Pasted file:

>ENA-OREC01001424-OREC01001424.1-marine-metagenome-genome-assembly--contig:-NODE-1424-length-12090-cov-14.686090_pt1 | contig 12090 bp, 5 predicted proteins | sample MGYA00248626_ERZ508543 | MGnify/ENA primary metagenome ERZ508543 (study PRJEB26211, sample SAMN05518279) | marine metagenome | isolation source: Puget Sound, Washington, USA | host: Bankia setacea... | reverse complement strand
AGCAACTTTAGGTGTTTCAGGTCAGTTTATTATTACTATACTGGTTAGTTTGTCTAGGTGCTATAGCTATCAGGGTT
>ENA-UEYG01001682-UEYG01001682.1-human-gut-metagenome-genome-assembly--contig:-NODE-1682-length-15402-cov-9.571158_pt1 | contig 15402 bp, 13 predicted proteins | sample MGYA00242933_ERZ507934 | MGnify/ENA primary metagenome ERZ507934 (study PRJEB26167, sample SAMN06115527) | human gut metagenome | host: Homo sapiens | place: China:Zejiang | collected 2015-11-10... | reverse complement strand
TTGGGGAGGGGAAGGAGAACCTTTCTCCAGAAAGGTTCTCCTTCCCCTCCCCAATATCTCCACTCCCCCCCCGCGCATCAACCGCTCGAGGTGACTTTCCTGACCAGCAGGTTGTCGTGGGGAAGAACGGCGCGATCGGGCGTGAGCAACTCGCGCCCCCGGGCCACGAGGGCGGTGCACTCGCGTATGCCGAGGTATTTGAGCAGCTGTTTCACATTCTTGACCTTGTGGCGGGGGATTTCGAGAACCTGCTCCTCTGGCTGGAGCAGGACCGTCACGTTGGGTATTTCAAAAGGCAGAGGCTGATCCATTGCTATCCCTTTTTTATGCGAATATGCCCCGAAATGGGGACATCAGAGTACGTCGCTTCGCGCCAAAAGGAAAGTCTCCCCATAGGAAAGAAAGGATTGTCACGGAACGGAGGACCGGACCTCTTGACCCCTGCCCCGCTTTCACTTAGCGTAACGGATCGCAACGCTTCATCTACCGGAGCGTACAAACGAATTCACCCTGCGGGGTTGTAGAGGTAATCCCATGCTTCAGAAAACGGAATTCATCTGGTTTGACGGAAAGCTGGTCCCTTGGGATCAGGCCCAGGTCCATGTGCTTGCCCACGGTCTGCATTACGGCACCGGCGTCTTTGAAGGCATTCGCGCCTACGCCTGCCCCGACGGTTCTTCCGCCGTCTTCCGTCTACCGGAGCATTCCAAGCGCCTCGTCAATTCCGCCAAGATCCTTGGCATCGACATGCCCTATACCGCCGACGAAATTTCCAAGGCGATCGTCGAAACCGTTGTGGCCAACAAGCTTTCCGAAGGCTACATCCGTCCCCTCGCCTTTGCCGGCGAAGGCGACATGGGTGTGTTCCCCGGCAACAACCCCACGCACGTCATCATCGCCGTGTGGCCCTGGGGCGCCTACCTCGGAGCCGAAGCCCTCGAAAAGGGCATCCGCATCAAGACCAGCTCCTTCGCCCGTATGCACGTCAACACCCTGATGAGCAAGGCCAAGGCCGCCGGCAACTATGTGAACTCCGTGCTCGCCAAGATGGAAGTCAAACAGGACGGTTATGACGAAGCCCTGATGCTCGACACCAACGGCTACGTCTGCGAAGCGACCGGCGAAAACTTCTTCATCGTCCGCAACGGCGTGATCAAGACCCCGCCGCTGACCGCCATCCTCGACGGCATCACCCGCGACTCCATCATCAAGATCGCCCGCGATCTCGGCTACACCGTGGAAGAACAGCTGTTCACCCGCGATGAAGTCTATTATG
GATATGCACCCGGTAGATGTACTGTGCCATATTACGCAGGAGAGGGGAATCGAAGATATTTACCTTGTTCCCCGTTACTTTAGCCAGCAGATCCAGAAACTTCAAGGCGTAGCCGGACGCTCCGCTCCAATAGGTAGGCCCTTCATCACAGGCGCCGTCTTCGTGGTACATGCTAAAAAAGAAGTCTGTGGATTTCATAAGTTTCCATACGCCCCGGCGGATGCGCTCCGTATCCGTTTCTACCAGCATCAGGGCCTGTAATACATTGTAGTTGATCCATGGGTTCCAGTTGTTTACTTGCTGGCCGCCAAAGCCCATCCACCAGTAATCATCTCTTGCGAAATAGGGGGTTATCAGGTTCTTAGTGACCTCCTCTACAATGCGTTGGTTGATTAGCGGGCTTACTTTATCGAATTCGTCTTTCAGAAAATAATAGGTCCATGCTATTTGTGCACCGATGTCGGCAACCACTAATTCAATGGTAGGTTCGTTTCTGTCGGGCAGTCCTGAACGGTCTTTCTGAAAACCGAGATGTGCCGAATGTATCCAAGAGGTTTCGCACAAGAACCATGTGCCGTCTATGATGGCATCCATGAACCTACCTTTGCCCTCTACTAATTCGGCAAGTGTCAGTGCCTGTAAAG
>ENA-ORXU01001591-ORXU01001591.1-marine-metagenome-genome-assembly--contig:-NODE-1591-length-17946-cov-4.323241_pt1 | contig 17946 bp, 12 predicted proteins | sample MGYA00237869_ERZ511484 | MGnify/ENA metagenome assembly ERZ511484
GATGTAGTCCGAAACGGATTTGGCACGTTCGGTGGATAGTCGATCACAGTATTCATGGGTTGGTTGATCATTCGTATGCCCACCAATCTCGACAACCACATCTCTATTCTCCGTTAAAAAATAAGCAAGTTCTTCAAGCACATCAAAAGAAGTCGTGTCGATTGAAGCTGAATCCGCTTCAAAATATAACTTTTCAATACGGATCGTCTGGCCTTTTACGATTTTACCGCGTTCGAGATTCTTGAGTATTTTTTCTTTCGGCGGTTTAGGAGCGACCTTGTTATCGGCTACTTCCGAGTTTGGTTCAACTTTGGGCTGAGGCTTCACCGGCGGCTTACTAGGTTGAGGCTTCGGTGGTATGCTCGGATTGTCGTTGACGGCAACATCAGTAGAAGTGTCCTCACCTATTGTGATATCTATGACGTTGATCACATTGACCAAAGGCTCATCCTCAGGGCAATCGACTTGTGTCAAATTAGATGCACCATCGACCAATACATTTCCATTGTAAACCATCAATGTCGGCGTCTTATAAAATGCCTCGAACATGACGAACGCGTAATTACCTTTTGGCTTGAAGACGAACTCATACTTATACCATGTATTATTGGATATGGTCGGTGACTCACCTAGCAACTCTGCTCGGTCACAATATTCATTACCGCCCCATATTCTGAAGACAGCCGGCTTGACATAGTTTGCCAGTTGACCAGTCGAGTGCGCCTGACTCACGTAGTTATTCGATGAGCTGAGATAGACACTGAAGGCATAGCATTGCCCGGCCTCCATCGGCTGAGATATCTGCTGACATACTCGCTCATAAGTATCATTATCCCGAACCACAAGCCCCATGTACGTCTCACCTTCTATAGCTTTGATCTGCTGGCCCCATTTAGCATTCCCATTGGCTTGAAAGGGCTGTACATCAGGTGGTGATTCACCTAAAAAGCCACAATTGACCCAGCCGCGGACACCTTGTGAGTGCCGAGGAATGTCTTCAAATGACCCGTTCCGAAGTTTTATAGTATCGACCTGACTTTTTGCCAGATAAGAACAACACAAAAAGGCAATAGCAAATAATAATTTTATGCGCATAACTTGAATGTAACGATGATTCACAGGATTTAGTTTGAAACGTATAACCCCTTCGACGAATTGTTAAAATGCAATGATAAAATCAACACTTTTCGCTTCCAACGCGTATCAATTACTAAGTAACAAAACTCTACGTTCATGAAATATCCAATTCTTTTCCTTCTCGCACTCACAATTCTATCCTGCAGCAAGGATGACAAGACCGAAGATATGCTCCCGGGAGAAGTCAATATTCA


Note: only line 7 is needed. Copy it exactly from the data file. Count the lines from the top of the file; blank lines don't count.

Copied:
GATGTAGTCCGAAACGGATTTGGCACGTTCGGTGGATAGTCGATCACAGTATTCATGGGTTGGTTGATCATTCGTATGCCCACCAATCTCGACAACCACATCTCTATTCTCCGTTAAAAAATAAGCAAGTTCTTCAAGCACATCAAAAGAAGTCGTGTCGATTGAAGCTGAATCCGCTTCAAAATATAACTTTTCAATACGGATCGTCTGGCCTTTTACGATTTTACCGCGTTCGAGATTCTTGAGTATTTTTTCTTTCGGCGGTTTAGGAGCGACCTTGTTATCGGCTACTTCCGAGTTTGGTTCAACTTTGGGCTGAGGCTTCACCGGCGGCTTACTAGGTTGAGGCTTCGGTGGTATGCTCGGATTGTCGTTGACGGCAACATCAGTAGAAGTGTCCTCACCTATTGTGATATCTATGACGTTGATCACATTGACCAAAGGCTCATCCTCAGGGCAATCGACTTGTGTCAAATTAGATGCACCATCGACCAATACATTTCCATTGTAAACCATCAATGTCGGCGTCTTATAAAATGCCTCGAACATGACGAACGCGTAATTACCTTTTGGCTTGAAGACGAACTCATACTTATACCATGTATTATTGGATATGGTCGGTGACTCACCTAGCAACTCTGCTCGGTCACAATATTCATTACCGCCCCATATTCTGAAGACAGCCGGCTTGACATAGTTTGCCAGTTGACCAGTCGAGTGCGCCTGACTCACGTAGTTATTCGATGAGCTGAGATAGACACTGAAGGCATAGCATTGCCCGGCCTCCATCGGCTGAGATATCTGCTGACATACTCGCTCATAAGTATCATTATCCCGAACCACAAGCCCCATGTACGTCTCACCTTCTATAGCTTTGATCTGCTGGCCCCATTTAGCATTCCCATTGGCTTGAAAGGGCTGTACATCAGGTGGTGATTCACCTAAAAAGCCACAATTGACCCAGCCGCGGACACCTTGTGAGTGCCGAGGAATGTCTTCAAATGACCCGTTCCGAAGTTTTATAGTATCGACCTGACTTTTTGCCAGATAAGAACAACACAAAAAGGCAATAGCAAATAATAATTTTATGCGCATAACTTGAATGTAACGATGATTCACAGGATTTAGTTTGAAACGTATAACCCCTTCGACGAATTGTTAAAATGCAATGATAAAATCAACACTTTTCGCTTCCAACGCGTATCAATTACTAAGTAACAAAACTCTACGTTCATGAAATATCCAATTCTTTTCCTTCTCGCACTCACAATTCTATCCTGCAGCAAGGATGACAAGACCGAAGATATGCTCCCGGGAGAAGTCAATATTCA